• Taking out a group of Beagle Boys fifty years his junior in The Richest Duck In The World.
    • From that same chapter, showing a very skeptical Donald his ginormous money bin.
  • Scrooge gets one by collapsing Fort Duckburg on Teddy Roosevelt in (and then preparing to fight him with a piece of wood the size of a telegraph pole) (The Invader of Fort Duckburg)
    "It'll be a dark day when I give in to a mere superpower."
  • "Cold Heart of the Klondike" from the Life and Times album, which was written for Scrooge and Goldie:
    Oh me! Oh life! Here in the wild
    Nothing but two cold Klondike hearts
    Charm of a dancehall girl
    A true star of the North
    Those precious 30 days
    A letter in the snow
    Love lost yet always there
    A burning need of life
  • Scrooge defeating Angus Whiskerville in an old fashioned duel (complete with plate armor and swords), despite the old bastard cheating like crazy. It's covered in the Life And Times album track "Duels And Cloudscapes".
  • Scrooge taking on the Dalton Gang alongside Geronimo himself. He takes down the gang after they steal the revolvers belonging to Buffalo Bill and Angus McDuck, not realizing that a western show actor wouldn't load his guns with real bullets.

Others
  • When Goldie first encounters the frozen mammoth that serves as the guardian to Scrooge's mine, she does not faint like he expected but whips out a derringer and shoots it... which Scrooge quickly realizes she could have done to him any moment before that. (The Prisoner of White Agony Creek)
  • Hortense McDuck defending Castle McDuck from the Whiskerville, complete with Casual Danger Dialogue... (''The New Laird of Castle McDuck")
  • ... topped, of course, by scaring away the United States Cavalry with a broom. (The Invader of Fort Duckburg)
  • Howard Rockerduck working his tail off to help Scrooge register his copper claim, knowing all the while that he'll lose his own mine in Raider of the Copper Hill, because he hopes it will teach his own son a lesson. It's also implied that he does it to share the sheer experience of prospecting again with Scrooge, the way he once felt when he was a gold miner during the 1848 gold rush.
    • Also, he taught Scrooge how to be a prospector for two cents. This makes him indirectly responsible for Scrooge becoming rich.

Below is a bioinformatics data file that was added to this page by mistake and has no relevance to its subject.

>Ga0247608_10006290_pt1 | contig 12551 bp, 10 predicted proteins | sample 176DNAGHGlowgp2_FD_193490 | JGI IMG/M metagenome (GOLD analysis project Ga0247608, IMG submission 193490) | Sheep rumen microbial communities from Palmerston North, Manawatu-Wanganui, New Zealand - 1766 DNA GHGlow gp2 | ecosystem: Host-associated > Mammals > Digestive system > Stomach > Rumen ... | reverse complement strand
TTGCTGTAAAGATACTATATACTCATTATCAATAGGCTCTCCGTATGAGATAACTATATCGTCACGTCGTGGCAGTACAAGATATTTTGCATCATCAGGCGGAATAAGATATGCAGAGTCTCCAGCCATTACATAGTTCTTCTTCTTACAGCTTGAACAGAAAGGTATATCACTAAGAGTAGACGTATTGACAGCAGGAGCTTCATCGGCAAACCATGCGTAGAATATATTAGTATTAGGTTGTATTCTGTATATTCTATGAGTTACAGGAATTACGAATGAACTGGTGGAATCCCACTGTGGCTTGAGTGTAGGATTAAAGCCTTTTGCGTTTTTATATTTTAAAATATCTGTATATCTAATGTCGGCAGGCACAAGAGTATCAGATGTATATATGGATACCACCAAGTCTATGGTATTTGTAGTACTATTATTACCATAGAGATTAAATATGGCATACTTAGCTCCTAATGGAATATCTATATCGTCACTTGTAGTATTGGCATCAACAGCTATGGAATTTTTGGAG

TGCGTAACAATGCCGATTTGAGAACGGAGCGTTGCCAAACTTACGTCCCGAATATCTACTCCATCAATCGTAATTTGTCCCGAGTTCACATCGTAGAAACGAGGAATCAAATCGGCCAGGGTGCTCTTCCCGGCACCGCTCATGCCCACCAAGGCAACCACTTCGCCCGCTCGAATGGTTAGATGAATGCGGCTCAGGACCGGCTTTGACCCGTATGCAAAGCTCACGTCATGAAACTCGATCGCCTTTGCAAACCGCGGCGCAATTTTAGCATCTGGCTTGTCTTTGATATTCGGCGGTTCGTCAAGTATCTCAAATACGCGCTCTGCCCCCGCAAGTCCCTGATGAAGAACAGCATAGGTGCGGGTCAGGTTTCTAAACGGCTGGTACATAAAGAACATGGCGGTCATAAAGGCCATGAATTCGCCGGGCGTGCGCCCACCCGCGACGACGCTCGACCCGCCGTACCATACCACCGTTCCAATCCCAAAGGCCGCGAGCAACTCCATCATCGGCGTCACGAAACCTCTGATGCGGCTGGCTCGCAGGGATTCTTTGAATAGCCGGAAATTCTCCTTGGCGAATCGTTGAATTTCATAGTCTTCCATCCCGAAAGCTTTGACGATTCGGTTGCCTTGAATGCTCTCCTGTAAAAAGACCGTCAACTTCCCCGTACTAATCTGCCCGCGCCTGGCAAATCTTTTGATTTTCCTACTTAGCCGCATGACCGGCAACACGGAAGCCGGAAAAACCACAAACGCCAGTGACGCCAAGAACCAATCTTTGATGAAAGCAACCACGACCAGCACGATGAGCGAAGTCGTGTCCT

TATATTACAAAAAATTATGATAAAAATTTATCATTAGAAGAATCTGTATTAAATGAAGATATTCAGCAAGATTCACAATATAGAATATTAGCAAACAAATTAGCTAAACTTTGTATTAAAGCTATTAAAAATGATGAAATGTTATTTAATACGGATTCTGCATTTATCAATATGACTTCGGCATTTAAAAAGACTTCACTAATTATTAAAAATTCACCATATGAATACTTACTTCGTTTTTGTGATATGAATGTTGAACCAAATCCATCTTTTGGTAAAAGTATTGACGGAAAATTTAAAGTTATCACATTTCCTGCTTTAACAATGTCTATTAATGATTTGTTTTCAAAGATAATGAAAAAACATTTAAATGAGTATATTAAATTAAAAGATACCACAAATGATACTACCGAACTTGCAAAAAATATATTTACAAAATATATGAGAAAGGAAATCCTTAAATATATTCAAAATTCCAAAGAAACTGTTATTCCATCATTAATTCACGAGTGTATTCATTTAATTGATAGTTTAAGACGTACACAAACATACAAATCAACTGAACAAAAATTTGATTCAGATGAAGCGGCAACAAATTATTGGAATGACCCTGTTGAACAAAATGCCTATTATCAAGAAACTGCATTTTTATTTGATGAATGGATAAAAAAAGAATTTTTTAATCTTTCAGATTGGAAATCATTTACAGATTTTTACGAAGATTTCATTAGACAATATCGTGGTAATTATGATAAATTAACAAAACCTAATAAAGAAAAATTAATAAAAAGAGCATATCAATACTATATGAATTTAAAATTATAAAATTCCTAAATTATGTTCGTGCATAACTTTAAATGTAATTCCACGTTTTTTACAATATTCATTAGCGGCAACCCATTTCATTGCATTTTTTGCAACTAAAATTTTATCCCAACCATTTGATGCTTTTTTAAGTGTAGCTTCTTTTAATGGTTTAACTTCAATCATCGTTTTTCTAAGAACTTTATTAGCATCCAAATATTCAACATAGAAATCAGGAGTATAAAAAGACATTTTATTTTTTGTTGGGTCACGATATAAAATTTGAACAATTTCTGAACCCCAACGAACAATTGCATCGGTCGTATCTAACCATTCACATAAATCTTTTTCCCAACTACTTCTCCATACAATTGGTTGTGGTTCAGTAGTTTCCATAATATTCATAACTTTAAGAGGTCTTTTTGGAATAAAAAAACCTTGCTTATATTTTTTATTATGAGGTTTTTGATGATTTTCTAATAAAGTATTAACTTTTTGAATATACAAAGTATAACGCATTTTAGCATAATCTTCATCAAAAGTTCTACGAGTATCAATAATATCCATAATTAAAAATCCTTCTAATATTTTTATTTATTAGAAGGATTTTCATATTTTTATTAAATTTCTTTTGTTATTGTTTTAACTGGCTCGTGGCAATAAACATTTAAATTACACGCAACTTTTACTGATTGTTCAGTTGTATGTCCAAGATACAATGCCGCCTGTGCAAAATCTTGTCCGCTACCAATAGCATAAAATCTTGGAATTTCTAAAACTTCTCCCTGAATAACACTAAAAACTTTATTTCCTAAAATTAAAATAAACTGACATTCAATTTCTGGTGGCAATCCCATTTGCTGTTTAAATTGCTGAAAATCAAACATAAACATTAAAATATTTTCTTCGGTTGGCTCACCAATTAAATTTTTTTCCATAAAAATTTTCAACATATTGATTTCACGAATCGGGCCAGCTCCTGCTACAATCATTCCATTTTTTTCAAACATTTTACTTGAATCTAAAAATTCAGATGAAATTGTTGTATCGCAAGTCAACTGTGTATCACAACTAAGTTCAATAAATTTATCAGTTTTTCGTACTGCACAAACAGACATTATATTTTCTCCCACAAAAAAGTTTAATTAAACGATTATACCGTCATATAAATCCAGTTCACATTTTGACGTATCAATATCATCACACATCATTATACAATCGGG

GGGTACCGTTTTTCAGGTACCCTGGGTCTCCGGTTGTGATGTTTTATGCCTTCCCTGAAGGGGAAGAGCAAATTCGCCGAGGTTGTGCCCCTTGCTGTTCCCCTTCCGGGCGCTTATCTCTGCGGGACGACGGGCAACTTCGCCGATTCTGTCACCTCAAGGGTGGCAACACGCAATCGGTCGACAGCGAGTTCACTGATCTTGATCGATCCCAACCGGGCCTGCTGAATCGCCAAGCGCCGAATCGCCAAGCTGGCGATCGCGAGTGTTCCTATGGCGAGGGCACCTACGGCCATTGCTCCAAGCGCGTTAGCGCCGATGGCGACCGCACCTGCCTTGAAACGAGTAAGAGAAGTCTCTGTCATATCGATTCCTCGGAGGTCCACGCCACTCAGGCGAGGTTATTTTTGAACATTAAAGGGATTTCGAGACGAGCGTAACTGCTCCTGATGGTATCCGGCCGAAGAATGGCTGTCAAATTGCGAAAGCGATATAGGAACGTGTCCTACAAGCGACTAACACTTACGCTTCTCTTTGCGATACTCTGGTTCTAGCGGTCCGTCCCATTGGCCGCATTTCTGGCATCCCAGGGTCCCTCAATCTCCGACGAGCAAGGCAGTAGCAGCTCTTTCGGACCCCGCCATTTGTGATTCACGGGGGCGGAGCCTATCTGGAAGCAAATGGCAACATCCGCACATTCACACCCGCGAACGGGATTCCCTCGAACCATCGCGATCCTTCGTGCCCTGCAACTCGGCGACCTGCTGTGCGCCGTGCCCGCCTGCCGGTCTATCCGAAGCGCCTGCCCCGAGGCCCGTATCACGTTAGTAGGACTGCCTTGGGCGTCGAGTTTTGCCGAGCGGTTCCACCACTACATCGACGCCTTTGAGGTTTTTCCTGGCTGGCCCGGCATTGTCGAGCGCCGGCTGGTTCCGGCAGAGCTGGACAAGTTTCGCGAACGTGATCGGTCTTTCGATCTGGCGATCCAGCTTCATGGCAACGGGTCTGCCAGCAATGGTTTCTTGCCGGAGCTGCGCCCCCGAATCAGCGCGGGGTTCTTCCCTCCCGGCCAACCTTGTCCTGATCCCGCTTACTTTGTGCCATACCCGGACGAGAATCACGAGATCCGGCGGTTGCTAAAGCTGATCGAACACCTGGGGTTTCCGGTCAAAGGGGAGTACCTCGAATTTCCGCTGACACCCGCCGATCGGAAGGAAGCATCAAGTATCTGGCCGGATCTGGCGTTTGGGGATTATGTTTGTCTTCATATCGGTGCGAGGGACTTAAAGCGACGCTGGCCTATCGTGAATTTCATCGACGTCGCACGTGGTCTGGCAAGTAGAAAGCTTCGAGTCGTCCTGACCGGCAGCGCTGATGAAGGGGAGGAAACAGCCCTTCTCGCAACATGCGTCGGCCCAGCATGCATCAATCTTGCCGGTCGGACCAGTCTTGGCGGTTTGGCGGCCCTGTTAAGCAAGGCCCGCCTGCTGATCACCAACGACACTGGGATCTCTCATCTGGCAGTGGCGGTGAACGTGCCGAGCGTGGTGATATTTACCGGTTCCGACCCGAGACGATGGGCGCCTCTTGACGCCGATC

• Every deceased member of the McDuck clan, popping out to frighten away the Whiskervilles in The New Laird of Castle McDuck, which finally drives off the bastards from Dismal Downs for good.
  • Huey, Dewey and Louie deducing that Scrooge has owned the map to the Last Dutchmen mine for years and had never realized it. (The Vigilante of Pizen Bluff) Cue Scrooge's Oh, Crap! moment when he realizes he glued the map face down into the memory album.
  • When Scrooge's Uncle Pothole makes the mistake of talking down to Annie Oakley, her response is to blow the bowl of his corncob pipe off with a rifle blast (The Vigilante of Pizen Bluff):
    Pothole: I... I think I riled her!
    Buffalo Bill: Nah! When she really gets mad, she'll aim for the other end of your pipe!
  • Don Rosa's most awesome act was resisting the urge to ignore the infamous robber baron Noodle Incident and not only working it into the story but depicting it and what it does to Scrooge so well.
  • When Scrooge gets knocked out while making a deal, Matilda and Hortense get a crowning moment by deciding to teach him a lesson, by making the deal in exchange for Roosevelt's stuffed bear (The Sharpie of the Culebra Cut)...
    • ... And then Huey Dewey and Louie get a moment forty years later, by pointing out something that Scrooge missed: that he is the owner of the very first teddy bear, as important (and expensive) an artifact as any of his other finds.
  • Theodore Roosevelt, bronco-busting a giant jaguar statue in a landslide down a mountain.
    George: Mr. President, are you all right, sir?
    Roosevelt: Yes, George, but this jaguar is about to cause a big mess!